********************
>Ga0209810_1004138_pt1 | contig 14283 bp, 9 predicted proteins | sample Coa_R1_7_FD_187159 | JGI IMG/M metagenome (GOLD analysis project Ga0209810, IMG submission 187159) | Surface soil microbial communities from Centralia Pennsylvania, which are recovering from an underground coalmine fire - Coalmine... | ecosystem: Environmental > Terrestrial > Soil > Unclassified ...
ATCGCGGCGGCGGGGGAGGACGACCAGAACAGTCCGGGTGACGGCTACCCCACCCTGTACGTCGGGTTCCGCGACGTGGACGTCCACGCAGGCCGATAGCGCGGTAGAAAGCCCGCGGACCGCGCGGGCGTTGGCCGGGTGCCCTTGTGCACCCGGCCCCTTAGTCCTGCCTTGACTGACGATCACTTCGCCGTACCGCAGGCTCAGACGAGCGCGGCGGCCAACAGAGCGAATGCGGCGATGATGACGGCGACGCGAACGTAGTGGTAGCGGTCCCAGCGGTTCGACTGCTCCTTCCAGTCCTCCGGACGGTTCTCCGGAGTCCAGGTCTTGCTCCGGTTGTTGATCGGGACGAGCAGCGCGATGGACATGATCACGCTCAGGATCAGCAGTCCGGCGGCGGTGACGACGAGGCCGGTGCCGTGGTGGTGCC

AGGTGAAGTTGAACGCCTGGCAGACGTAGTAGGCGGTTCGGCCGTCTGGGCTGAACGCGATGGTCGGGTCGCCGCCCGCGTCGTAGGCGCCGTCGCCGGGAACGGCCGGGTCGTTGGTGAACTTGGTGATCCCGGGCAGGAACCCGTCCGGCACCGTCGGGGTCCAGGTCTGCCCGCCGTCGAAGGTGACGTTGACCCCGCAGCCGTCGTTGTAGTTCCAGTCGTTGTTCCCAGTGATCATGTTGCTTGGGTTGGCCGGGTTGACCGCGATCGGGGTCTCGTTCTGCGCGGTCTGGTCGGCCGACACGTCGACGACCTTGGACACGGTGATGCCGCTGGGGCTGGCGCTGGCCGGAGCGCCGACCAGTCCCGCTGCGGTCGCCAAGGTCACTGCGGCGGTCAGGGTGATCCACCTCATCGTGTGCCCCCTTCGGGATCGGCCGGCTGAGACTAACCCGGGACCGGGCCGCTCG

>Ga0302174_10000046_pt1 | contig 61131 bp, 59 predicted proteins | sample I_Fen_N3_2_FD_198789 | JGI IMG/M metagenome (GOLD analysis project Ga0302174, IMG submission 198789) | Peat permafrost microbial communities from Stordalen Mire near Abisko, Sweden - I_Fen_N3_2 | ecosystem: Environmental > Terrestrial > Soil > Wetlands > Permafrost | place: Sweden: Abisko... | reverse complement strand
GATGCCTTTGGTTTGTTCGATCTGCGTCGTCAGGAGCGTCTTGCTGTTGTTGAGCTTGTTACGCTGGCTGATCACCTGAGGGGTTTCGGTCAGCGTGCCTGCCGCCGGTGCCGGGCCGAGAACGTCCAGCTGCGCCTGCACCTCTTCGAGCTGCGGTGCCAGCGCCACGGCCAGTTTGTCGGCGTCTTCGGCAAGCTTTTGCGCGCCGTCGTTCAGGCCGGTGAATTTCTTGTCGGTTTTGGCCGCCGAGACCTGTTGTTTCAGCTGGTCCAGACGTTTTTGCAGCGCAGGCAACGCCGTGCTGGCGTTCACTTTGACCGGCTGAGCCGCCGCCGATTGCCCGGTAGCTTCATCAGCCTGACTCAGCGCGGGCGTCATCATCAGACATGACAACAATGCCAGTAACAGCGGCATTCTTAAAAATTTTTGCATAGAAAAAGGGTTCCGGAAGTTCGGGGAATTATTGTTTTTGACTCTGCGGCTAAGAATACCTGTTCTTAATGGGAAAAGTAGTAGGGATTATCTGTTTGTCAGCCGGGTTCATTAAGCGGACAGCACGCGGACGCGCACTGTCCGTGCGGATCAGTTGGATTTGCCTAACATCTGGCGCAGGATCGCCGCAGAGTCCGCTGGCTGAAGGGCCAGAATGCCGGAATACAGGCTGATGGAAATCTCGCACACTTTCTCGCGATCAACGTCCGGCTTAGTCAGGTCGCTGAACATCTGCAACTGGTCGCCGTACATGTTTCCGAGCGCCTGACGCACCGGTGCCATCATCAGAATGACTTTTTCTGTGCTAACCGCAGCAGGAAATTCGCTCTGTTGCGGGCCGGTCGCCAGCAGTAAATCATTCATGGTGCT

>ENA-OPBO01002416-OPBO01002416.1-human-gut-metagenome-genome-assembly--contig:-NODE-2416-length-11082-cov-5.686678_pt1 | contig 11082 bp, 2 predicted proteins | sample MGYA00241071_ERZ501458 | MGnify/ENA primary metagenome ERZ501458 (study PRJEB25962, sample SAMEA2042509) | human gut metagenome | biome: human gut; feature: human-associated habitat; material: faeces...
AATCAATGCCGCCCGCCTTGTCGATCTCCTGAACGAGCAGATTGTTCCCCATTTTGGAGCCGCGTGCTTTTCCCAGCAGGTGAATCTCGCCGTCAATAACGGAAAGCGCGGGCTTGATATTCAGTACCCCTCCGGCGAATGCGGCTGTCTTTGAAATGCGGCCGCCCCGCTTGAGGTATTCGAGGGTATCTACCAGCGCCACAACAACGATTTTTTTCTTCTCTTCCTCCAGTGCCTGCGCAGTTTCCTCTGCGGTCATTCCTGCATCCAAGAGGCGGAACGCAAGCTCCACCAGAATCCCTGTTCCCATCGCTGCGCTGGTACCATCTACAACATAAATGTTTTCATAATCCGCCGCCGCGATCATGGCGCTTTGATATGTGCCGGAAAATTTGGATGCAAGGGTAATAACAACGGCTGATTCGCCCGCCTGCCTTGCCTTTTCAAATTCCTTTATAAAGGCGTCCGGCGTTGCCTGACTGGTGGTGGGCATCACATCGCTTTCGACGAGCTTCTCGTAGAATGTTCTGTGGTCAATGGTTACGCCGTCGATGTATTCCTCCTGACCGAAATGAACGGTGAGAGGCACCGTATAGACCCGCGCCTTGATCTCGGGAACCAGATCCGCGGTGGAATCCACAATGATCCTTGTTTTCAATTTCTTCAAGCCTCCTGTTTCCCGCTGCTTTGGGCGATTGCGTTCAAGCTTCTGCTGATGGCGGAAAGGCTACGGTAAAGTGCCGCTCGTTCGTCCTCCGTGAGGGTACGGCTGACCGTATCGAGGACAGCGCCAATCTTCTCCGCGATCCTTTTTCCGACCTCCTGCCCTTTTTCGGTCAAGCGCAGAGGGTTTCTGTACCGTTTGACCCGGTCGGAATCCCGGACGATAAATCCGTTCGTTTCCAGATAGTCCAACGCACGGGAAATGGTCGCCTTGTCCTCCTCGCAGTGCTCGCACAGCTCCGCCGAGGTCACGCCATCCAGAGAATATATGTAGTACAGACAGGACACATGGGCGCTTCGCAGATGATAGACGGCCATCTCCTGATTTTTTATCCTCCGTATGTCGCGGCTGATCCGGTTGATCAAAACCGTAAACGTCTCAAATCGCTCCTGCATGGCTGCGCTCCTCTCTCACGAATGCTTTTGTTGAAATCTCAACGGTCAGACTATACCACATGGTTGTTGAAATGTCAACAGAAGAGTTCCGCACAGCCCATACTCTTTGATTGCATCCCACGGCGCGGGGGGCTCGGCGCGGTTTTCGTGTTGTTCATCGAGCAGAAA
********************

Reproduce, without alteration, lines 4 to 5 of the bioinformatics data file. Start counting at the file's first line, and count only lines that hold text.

>Ga0302174_10000046_pt1 | contig 61131 bp, 59 predicted proteins | sample I_Fen_N3_2_FD_198789 | JGI IMG/M metagenome (GOLD analysis project Ga0302174, IMG submission 198789) | Peat permafrost microbial communities from Stordalen Mire near Abisko, Sweden - I_Fen_N3_2 | ecosystem: Environmental > Terrestrial > Soil > Wetlands > Permafrost | place: Sweden: Abisko... | reverse complement strand
GATGCCTTTGGTTTGTTCGATCTGCGTCGTCAGGAGCGTCTTGCTGTTGTTGAGCTTGTTACGCTGGCTGATCACCTGAGGGGTTTCGGTCAGCGTGCCTGCCGCCGGTGCCGGGCCGAGAACGTCCAGCTGCGCCTGCACCTCTTCGAGCTGCGGTGCCAGCGCCACGGCCAGTTTGTCGGCGTCTTCGGCAAGCTTTTGCGCGCCGTCGTTCAGGCCGGTGAATTTCTTGTCGGTTTTGGCCGCCGAGACCTGTTGTTTCAGCTGGTCCAGACGTTTTTGCAGCGCAGGCAACGCCGTGCTGGCGTTCACTTTGACCGGCTGAGCCGCCGCCGATTGCCCGGTAGCTTCATCAGCCTGACTCAGCGCGGGCGTCATCATCAGACATGACAACAATGCCAGTAACAGCGGCATTCTTAAAAATTTTTGCATAGAAAAAGGGTTCCGGAAGTTCGGGGAATTATTGTTTTTGACTCTGCGGCTAAGAATACCTGTTCTTAATGGGAAAAGTAGTAGGGATTATCTGTTTGTCAGCCGGGTTCATTAAGCGGACAGCACGCGGACGCGCACTGTCCGTGCGGATCAGTTGGATTTGCCTAACATCTGGCGCAGGATCGCCGCAGAGTCCGCTGGCTGAAGGGCCAGAATGCCGGAATACAGGCTGATGGAAATCTCGCACACTTTCTCGCGATCAACGTCCGGCTTAGTCAGGTCGCTGAACATCTGCAACTGGTCGCCGTACATGTTTCCGAGCGCCTGACGCACCGGTGCCATCATCAGAATGACTTTTTCTGTGCTAACCGCAGCAGGAAATTCGCTCTGTTGCGGGCCGGTCGCCAGCAGTAAATCATTCATGGTGCT